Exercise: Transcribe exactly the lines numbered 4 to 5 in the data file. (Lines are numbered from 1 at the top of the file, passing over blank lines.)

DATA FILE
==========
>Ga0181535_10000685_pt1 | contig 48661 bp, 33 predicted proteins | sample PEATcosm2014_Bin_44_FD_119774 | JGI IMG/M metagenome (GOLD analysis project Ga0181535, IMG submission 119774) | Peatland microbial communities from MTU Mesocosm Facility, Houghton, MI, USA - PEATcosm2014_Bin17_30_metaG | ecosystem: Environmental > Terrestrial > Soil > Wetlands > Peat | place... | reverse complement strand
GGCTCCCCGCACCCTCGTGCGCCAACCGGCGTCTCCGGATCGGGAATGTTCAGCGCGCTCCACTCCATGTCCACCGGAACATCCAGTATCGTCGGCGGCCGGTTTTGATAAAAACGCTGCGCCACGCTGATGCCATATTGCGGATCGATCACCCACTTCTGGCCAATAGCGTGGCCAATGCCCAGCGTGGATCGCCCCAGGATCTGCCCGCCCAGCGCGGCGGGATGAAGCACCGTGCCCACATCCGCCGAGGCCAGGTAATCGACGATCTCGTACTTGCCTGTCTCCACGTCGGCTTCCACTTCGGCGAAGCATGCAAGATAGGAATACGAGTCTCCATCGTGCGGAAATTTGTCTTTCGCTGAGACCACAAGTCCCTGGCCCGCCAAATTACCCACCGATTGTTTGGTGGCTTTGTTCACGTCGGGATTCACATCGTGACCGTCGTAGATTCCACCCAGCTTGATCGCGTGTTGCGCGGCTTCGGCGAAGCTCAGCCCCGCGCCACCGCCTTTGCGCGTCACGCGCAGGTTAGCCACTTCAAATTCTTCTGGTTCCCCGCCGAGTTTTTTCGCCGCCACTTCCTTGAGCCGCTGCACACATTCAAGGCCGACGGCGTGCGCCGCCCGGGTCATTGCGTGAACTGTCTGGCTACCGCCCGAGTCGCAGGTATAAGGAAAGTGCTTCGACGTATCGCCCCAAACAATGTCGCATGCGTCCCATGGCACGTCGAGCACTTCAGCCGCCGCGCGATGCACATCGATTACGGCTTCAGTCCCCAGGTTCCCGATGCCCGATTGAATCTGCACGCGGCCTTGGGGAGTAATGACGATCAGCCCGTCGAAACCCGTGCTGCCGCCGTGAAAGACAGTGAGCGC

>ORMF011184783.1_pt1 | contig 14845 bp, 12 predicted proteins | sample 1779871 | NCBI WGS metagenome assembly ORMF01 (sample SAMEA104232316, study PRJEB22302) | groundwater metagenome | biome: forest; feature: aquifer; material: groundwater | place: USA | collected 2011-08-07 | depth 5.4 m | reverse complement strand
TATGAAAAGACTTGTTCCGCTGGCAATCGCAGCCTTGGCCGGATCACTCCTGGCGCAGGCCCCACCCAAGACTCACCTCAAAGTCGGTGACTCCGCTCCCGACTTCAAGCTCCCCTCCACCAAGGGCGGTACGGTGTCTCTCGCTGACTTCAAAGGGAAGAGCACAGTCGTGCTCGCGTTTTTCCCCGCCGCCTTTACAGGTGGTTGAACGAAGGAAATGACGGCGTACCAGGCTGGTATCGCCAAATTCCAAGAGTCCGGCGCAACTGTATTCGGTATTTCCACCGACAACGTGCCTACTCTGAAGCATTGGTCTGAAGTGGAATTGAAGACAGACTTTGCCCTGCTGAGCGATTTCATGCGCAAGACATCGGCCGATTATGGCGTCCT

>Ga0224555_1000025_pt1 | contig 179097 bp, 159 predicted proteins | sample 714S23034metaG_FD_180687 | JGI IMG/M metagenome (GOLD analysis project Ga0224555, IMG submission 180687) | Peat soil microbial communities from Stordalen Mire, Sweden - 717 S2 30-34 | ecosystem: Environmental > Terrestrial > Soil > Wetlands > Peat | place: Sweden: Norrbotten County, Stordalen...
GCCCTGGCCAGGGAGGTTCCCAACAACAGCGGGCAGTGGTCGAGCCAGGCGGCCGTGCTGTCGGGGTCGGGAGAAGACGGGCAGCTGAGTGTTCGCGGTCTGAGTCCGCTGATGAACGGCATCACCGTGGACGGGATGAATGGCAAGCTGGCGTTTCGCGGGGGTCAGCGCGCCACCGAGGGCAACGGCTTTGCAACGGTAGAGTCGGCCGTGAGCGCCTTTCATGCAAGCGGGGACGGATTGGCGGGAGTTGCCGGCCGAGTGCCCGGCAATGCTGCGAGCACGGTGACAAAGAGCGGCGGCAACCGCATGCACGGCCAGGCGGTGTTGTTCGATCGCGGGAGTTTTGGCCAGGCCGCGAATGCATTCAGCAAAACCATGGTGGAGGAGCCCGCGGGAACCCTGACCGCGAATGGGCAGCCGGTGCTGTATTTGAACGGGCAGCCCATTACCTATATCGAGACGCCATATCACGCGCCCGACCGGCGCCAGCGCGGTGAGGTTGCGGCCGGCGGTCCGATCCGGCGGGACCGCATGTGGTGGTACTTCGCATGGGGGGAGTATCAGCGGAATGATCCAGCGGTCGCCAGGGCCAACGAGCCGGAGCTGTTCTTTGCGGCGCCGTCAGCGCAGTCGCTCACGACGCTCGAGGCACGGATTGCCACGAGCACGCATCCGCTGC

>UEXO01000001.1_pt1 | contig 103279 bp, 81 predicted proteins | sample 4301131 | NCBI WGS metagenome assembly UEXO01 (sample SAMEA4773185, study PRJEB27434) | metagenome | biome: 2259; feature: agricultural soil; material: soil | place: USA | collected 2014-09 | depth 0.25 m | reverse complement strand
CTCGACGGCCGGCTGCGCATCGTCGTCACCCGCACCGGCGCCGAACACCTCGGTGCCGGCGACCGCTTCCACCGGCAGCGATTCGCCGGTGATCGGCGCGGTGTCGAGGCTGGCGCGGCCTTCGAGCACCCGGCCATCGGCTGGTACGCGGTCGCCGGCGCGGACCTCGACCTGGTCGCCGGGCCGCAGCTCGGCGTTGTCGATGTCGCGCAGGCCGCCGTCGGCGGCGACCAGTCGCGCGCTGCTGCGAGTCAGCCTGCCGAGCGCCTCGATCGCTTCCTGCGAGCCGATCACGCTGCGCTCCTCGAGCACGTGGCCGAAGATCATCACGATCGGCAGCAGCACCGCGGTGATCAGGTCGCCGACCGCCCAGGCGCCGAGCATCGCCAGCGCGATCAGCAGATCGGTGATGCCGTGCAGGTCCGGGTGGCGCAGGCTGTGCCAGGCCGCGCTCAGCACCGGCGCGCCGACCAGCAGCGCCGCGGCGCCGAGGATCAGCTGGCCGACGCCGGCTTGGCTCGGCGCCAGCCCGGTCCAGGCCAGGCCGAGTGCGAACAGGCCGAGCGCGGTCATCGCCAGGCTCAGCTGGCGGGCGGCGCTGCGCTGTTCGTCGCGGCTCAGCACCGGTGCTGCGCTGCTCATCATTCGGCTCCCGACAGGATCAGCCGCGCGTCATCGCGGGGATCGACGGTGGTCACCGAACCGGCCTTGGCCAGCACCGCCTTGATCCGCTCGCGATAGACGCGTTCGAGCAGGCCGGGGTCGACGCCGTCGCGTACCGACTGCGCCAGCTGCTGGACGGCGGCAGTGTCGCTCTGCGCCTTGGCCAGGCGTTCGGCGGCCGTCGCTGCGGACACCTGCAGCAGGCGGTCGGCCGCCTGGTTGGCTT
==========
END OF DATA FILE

TATGAAAAGACTTGTTCCGCTGGCAATCGCAGCCTTGGCCGGATCACTCCTGGCGCAGGCCCCACCCAAGACTCACCTCAAAGTCGGTGACTCCGCTCCCGACTTCAAGCTCCCCTCCACCAAGGGCGGTACGGTGTCTCTCGCTGACTTCAAAGGGAAGAGCACAGTCGTGCTCGCGTTTTTCCCCGCCGCCTTTACAGGTGGTTGAACGAAGGAAATGACGGCGTACCAGGCTGGTATCGCCAAATTCCAAGAGTCCGGCGCAACTGTATTCGGTATTTCCACCGACAACGTGCCTACTCTGAAGCATTGGTCTGAAGTGGAATTGAAGACAGACTTTGCCCTGCTGAGCGATTTCATGCGCAAGACATCGGCCGATTATGGCGTCCT

>Ga0224555_1000025_pt1 | contig 179097 bp, 159 predicted proteins | sample 714S23034metaG_FD_180687 | JGI IMG/M metagenome (GOLD analysis project Ga0224555, IMG submission 180687) | Peat soil microbial communities from Stordalen Mire, Sweden - 717 S2 30-34 | ecosystem: Environmental > Terrestrial > Soil > Wetlands > Peat | place: Sweden: Norrbotten County, Stordalen...